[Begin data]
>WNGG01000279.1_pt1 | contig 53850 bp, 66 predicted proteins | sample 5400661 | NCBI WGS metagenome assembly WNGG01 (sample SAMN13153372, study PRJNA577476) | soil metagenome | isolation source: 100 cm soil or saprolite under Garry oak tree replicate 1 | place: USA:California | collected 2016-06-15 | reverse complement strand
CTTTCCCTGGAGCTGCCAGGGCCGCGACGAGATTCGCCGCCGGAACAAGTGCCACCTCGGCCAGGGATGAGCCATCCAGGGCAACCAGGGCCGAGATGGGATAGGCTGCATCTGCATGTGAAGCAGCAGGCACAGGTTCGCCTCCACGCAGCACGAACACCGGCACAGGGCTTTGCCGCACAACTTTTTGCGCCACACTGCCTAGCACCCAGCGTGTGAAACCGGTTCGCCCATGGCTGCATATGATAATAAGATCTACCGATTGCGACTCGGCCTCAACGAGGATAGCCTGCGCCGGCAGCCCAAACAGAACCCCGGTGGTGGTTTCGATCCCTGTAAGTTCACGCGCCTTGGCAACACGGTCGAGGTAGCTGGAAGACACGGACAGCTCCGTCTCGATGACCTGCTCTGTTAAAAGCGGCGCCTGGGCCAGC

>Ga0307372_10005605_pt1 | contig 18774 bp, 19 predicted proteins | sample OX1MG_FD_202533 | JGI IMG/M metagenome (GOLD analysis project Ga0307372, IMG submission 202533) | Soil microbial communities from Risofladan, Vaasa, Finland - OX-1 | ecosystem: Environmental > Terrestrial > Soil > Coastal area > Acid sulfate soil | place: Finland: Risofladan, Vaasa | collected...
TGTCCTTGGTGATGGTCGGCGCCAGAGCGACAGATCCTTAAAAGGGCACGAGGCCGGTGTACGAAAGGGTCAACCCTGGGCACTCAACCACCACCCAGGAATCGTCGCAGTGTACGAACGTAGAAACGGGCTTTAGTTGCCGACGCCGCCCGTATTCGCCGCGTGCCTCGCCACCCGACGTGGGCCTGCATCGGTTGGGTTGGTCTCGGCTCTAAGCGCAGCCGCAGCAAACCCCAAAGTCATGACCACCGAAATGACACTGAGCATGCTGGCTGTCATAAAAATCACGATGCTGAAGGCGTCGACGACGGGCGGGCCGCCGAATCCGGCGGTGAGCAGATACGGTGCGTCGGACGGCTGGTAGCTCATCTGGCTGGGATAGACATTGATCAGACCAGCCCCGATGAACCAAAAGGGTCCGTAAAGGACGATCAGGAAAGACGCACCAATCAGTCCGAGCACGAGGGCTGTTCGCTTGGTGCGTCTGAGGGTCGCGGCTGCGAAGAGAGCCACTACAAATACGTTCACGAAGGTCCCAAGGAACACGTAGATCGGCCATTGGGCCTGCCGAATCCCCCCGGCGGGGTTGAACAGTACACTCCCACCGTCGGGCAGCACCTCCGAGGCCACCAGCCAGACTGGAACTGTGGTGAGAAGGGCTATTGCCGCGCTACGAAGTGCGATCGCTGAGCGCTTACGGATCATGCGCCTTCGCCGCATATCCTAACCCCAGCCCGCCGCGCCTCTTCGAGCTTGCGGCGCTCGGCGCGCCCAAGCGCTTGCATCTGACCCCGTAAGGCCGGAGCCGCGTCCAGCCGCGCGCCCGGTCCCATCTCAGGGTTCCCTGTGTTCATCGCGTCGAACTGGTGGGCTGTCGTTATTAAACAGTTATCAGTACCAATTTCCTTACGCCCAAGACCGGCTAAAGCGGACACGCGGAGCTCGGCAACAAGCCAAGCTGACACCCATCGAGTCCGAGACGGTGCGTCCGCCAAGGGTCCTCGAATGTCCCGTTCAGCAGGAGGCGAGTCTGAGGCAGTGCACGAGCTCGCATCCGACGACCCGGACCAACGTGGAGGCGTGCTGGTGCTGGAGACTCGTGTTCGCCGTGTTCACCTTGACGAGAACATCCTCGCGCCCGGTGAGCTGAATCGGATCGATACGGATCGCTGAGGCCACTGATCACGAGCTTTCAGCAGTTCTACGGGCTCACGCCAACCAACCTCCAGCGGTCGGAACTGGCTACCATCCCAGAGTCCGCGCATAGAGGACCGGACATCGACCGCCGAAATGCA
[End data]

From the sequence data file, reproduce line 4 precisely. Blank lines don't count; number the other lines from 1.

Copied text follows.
TGTCCTTGGTGATGGTCGGCGCCAGAGCGACAGATCCTTAAAAGGGCACGAGGCCGGTGTACGAAAGGGTCAACCCTGGGCACTCAACCACCACCCAGGAATCGTCGCAGTGTACGAACGTAGAAACGGGCTTTAGTTGCCGACGCCGCCCGTATTCGCCGCGTGCCTCGCCACCCGACGTGGGCCTGCATCGGTTGGGTTGGTCTCGGCTCTAAGCGCAGCCGCAGCAAACCCCAAAGTCATGACCACCGAAATGACACTGAGCATGCTGGCTGTCATAAAAATCACGATGCTGAAGGCGTCGACGACGGGCGGGCCGCCGAATCCGGCGGTGAGCAGATACGGTGCGTCGGACGGCTGGTAGCTCATCTGGCTGGGATAGACATTGATCAGACCAGCCCCGATGAACCAAAAGGGTCCGTAAAGGACGATCAGGAAAGACGCACCAATCAGTCCGAGCACGAGGGCTGTTCGCTTGGTGCGTCTGAGGGTCGCGGCTGCGAAGAGAGCCACTACAAATACGTTCACGAAGGTCCCAAGGAACACGTAGATCGGCCATTGGGCCTGCCGAATCCCCCCGGCGGGGTTGAACAGTACACTCCCACCGTCGGGCAGCACCTCCGAGGCCACCAGCCAGACTGGAACTGTGGTGAGAAGGGCTATTGCCGCGCTACGAAGTGCGATCGCTGAGCGCTTACGGATCATGCGCCTTCGCCGCATATCCTAACCCCAGCCCGCCGCGCCTCTTCGAGCTTGCGGCGCTCGGCGCGCCCAAGCGCTTGCATCTGACCCCGTAAGGCCGGAGCCGCGTCCAGCCGCGCGCCCGGTCCCATCTCAGGGTTCCCTGTGTTCATCGCGTCGAACTGGTGGGCTGTCGTTATTAAACAGTTATCAGTACCAATTTCCTTACGCCCAAGACCGGCTAAAGCGGACACGCGGAGCTCGGCAACAAGCCAAGCTGACACCCATCGAGTCCGAGACGGTGCGTCCGCCAAGGGTCCTCGAATGTCCCGTTCAGCAGGAGGCGAGTCTGAGGCAGTGCACGAGCTCGCATCCGACGACCCGGACCAACGTGGAGGCGTGCTGGTGCTGGAGACTCGTGTTCGCCGTGTTCACCTTGACGAGAACATCCTCGCGCCCGGTGAGCTGAATCGGATCGATACGGATCGCTGAGGCCACTGATCACGAGCTTTCAGCAGTTCTACGGGCTCACGCCAACCAACCTCCAGCGGTCGGAACTGGCTACCATCCCAGAGTCCGCGCATAGAGGACCGGACATCGACCGCCGAAATGCA